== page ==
Trade secret theft, and more broadly intellectual property (IP) theft, have resurfaced to the public attention amid the U.S.-China geopolitical conflict. In this paper, we document the detrimental effects of IP theft on innovation at the targeted firms whose trade secrets are stolen. Following the theft, targeted firms display a persistent drop in innovation outcomes, including the number of patents, patent value, and patent impact. These firms experience a decline in profitability, indicating that IP theft hurts their economic prospects. Importantly, the adverse effects of trade secret theft also spill over to the business partners of the targeted firms.

World Productivity: 1996-2014
Mehrdad Esfahani, John Fernald & Bart Hobijn
American Economic Journal: Macroeconomics, forthcoming


We use a new growth accounting method to quantify the drivers of world total factor productivity (TFP) growth during 1996-2014 and uncover four main results. World productivity growth is volatile from year to year. This mainly reflects reallocation of labor across country-industries. The contribution of country-industry level productivity growth to world productivity is relatively constant over time. This constancy masks that the increased importance of emerging economies offset a productivity slowdown in advanced economies. After 2008, this offsetting effect dissipated and world TFP growth declined. These conclusions are robust to the inclusion of markups in the analysis.

Human Capital Development under Trade Conflict
Weizheng Lai & Xun Li
University of Maryland Working Paper, April 2024 


This paper studies the impact of China-US trade war on human capital development in China, as captured by college major choice. We conduct both theoretical and empirical analyses. The simple model indicates that information signaling better prospects for STEM graduates can push high ability students toward STEM majors. Our empirical investigation leverages novel, detailed data on college admission statistics. We document an increased gap in admission cutoffs between STEM and non-STEM majors after the trade war broke out in 2018, implying a shift of high ability students toward STEM majors. This increase in the cutoff gap is more pronounced in provinces highly exposed to additional US tariffs. We offer evidence that the behavioral change in major choice is due to career considerations based on observed advantages of STEM graduates or attention to STEM-favorable national development plans, rather than nationalistic responses to the nation's call for tech self-sufficiency.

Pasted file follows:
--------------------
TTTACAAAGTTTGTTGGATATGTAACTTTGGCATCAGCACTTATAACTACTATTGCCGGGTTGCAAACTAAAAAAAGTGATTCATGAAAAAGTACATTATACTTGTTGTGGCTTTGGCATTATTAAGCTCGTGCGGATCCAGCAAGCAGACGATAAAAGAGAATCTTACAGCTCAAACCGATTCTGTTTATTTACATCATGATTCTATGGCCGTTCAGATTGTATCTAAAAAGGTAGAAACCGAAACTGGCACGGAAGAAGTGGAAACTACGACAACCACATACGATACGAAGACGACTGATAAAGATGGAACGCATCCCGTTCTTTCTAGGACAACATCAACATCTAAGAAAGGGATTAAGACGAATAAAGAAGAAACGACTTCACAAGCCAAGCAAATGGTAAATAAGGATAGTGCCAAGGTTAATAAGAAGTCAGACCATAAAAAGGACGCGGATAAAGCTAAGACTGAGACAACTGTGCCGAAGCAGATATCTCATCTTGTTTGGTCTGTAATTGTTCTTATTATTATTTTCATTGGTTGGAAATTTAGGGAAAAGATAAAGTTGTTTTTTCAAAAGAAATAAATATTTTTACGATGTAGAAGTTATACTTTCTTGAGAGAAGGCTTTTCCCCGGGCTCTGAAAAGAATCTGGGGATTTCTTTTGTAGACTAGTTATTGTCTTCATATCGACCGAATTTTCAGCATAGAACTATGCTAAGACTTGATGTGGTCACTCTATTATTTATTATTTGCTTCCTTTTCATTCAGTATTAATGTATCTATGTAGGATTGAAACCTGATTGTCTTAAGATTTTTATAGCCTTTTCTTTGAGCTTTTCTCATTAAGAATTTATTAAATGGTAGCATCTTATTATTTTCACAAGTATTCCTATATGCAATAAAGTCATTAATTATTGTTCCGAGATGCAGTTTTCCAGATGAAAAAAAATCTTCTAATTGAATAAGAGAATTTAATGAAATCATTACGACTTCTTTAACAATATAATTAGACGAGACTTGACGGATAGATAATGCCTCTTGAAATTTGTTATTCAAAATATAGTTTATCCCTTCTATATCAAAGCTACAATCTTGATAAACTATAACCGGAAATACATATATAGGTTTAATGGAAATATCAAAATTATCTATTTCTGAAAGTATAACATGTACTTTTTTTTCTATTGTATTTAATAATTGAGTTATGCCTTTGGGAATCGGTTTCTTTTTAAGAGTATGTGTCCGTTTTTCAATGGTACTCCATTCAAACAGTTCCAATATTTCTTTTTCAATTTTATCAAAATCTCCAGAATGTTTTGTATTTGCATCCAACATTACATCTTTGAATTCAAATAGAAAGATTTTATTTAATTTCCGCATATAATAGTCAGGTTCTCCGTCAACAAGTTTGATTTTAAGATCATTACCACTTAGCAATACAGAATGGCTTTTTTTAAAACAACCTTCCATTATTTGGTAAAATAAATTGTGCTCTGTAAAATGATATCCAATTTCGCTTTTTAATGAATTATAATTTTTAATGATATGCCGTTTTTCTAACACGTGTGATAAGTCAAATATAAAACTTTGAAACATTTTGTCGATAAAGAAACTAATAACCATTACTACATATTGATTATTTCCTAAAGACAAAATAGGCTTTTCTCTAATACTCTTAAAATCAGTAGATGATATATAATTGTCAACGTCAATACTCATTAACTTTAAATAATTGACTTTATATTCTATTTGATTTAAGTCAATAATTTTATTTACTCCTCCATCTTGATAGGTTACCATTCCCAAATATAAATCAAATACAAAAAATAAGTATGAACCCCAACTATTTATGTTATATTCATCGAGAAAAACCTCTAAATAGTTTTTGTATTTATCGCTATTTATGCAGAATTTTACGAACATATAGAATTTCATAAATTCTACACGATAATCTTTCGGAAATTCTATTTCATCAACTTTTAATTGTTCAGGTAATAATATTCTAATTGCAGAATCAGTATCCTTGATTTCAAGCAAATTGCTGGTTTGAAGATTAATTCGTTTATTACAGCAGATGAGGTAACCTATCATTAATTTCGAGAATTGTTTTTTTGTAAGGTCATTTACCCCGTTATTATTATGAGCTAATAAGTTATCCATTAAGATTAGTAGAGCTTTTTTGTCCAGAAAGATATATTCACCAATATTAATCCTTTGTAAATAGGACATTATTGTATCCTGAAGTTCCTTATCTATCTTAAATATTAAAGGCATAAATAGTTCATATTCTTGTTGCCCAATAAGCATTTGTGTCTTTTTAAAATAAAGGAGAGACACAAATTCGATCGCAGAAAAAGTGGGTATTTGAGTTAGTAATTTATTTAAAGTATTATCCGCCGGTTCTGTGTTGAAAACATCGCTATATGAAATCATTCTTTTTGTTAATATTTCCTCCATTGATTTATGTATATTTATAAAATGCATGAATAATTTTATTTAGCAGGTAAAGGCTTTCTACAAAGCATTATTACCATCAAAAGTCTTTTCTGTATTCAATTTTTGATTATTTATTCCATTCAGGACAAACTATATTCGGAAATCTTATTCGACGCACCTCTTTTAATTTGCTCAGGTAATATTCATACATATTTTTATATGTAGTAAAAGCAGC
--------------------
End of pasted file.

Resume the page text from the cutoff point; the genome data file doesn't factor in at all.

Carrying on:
Gendered Globalization: The Relationship between Globalization and Gender Gaps in Employment and Occupational Opportunities 
Yoav Roll, Moshe Semyonov & Hadas Mandel
Research in Social Stratification and Mobility, forthcoming 


Despite the steady increase in women's labor force participation, there are still substantial cross-country variations in women's rates of gainful employment and gender-linked occupational inequality. Utilizing micro-data for 41 countries (circa 2013) obtained from the Luxembourg Income Study (LIS, 2023), we examine the extent to which globalization and each of its three components -- economic, social, and political -- affect gender-based economic inequality. Specifically, we investigate the effects of globalization and each of its components on two outcomes: the relative odds of women's labor force participation, and of their obtaining lucrative managerial and professional jobs (vertical segregation). The findings establish a relationship between globalization and an increase in the relative odds of women participating in the work force. However, there is also a relationship between globalization and a reduction in women's odds of obtaining lucrative managerial and professional jobs. The findings also indicate that social globalization is more consequential for gender inequality in the labor market than either economic or political globalization. We discuss the findings in light of theory and previous research on globalization and gender-based inequality.